Observational studies have shown links between low vitamin B12 and folate intake and cognitive performance, but evidence from randomized controlled trials has been less convincing. Now, a new study suggests taking those supplements may not actually reduce the risk of memory and thinking problems.
The study – published in the journal Neurology and led by Rosalie Dhonukshe-Rutten, PhD, of Wageningen University in the Netherlands – is one of the largest so far to assess long-term supplement use and links to thinking and memory.
A 2010 study published in the same journal reported a link between vitamin B12 levels and memory loss, though the researchers concluded that more research was needed to confirm their findings “before vitamin B12 should be used solely as a supplement to help protect memory.”
The team from this latest study notes that the prevalence of dementia is dramatically increasing. However, a potential modifiable dementia risk factor is an elevated plasma homocysteine (Hcy) level.
They explain that Hcy – an amino acid – may be toxic for neurons and vascular endothelial cells, and previous studies have shown links between higher Hcy levels and memory loss and Alzheimer’s disease.
“Since homocysteine levels can be lowered with folic acid and vitamin B12 supplements, the hope has been that taking these vitamins could also reduce the risk of memory loss and Alzheimer’s disease,” explains Dhonukshe-Rutten.
To further analyze the link between memory and supplementation, the researchers followed 2,919 people with an average age of 74 who were part of the B-Vitamins for the Prevention of Osteoporotic Fractures (B-PROOF) study.
Each participant took either a tablet with 400 μg of folic acid and 500 μg of vitamin B12 or a placebo every day for 2 years. At the beginning and end of the study, the participants took part in tests of memory and thinking skills, and the researchers note that all participants had high Hcy blood levels.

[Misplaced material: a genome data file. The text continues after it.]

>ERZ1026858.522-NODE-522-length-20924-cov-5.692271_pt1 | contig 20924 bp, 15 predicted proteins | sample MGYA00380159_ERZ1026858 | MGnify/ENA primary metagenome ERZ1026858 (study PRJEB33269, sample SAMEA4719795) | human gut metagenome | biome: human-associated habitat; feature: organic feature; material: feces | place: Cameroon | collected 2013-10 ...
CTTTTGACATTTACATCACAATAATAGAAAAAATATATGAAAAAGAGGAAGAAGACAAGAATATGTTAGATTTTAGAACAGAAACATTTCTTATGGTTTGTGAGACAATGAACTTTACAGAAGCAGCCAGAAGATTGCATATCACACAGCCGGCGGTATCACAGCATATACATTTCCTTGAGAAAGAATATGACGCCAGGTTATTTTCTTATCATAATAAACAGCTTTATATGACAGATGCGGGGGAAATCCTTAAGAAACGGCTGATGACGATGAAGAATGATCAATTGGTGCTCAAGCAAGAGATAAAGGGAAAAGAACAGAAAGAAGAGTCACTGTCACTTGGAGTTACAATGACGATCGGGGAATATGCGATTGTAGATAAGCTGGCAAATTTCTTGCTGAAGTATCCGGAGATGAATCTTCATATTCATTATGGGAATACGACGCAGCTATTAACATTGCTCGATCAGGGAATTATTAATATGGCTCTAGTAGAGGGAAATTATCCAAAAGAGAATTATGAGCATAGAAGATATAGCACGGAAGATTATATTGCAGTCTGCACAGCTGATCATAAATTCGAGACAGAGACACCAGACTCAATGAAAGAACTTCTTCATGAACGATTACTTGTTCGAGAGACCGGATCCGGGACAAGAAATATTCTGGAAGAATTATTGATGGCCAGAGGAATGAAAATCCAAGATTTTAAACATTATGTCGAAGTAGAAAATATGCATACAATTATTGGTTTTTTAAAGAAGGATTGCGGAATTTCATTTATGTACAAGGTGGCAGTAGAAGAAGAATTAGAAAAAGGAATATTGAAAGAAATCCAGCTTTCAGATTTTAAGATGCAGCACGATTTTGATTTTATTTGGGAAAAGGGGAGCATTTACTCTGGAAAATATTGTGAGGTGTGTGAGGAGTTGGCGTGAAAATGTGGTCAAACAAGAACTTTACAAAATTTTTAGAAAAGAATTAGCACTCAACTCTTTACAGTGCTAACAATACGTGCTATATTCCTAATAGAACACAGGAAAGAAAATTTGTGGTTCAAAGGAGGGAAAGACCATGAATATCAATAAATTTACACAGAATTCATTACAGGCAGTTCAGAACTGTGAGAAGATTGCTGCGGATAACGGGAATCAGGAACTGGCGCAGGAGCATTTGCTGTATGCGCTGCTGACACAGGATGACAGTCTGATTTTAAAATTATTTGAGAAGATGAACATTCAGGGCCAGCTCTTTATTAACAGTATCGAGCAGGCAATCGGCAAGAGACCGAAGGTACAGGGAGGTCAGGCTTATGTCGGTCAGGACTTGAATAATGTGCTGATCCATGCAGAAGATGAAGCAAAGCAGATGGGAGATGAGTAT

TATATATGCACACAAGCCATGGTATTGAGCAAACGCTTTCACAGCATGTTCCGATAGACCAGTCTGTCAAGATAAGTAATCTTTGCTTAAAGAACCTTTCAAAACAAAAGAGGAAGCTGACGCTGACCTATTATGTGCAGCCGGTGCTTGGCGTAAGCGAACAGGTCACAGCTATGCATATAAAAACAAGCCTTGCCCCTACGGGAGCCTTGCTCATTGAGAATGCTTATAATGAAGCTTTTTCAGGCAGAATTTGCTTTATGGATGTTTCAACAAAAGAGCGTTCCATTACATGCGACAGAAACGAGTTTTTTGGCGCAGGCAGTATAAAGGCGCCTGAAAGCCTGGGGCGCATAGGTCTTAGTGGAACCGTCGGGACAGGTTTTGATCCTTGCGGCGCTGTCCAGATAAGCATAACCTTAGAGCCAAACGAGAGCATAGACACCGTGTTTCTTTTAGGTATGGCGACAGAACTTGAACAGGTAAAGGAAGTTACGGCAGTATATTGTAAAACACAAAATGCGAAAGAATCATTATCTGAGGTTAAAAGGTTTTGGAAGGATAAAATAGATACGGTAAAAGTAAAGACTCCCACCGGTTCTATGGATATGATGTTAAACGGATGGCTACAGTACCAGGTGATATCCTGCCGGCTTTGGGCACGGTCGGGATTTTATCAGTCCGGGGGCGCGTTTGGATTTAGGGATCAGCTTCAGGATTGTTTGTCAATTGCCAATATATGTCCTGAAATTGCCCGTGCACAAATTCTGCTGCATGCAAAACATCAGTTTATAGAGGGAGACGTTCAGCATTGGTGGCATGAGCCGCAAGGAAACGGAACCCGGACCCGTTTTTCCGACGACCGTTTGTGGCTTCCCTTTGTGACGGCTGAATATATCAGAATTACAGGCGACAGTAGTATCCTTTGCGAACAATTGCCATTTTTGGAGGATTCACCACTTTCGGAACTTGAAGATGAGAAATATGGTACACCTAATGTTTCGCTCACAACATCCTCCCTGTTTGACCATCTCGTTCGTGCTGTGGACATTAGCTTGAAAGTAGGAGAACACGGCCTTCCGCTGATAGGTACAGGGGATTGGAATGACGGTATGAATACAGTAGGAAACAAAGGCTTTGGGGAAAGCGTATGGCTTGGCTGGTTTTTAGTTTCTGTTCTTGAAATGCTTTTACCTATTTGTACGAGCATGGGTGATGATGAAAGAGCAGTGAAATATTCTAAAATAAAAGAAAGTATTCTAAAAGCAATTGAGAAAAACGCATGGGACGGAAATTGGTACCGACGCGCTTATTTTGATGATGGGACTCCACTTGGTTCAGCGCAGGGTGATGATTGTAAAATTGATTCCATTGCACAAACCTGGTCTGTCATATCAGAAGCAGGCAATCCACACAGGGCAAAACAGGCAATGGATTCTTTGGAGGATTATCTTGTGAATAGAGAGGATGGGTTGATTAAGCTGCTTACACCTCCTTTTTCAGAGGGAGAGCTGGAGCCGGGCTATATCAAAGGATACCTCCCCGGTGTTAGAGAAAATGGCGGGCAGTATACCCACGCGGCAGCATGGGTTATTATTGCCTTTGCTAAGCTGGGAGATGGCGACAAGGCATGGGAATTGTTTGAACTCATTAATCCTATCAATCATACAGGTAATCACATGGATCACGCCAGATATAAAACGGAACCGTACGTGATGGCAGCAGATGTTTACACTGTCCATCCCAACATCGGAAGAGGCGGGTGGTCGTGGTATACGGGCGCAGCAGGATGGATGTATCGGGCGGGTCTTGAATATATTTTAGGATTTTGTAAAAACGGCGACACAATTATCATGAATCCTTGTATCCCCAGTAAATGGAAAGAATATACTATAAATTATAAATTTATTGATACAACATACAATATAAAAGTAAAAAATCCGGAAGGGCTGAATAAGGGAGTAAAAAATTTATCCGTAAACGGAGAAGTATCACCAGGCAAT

Dhonukshe-Rutten says that although “the homocysteine levels decreased by more in the group taking the B vitamins than in the group taking the placebo, unfortunately there was no difference between the two groups in the scores on the thinking and memory tests.”
There were several strengths to the study, including its large sample size and the use of validated neuropsychological tests, which made it possible for the team to study the effects of B vitamins on a wide range of cognitive functions that decline with age.
However, there were also some limitations. One limitation is that both groups of participants received vitamin D3, high concentrations of which have been linked with better cognitive performance and lower risk of dementia. As such, there is a possibility that vitamin D supplementation “diluted potential effects of vitamin B12 and folic acid on cognitive performance.”
Another limitation of the study is that it lacks intermediate measurements, making follow-up measurements impossible.
Speaking with Medical News Today, Dhonukshe-Rutten said:
”To unravel the effects of B vitamins, a closer look into early brain pathologies would be useful to uncover subtle effects that are difficult to detect with paper and pencil tests.
We have anticipated on these innovative developments, and results from the B-PROOF study regarding MRI scans are awaited.”
She added that “whole diet studies are needed, as synergy between nutrients seems to be important.”
Concluding their research, the team writes that the “study provides Class 1 evidence that 2-year supplementation with folic acid and vitamin B12 in hyperhomocysteinemic elderly people does not affect cognitive performance.”
Medical News Today recently reported on a study that suggested anxiety may speed up Alzheimer’s in individuals with mild cognitive impairment.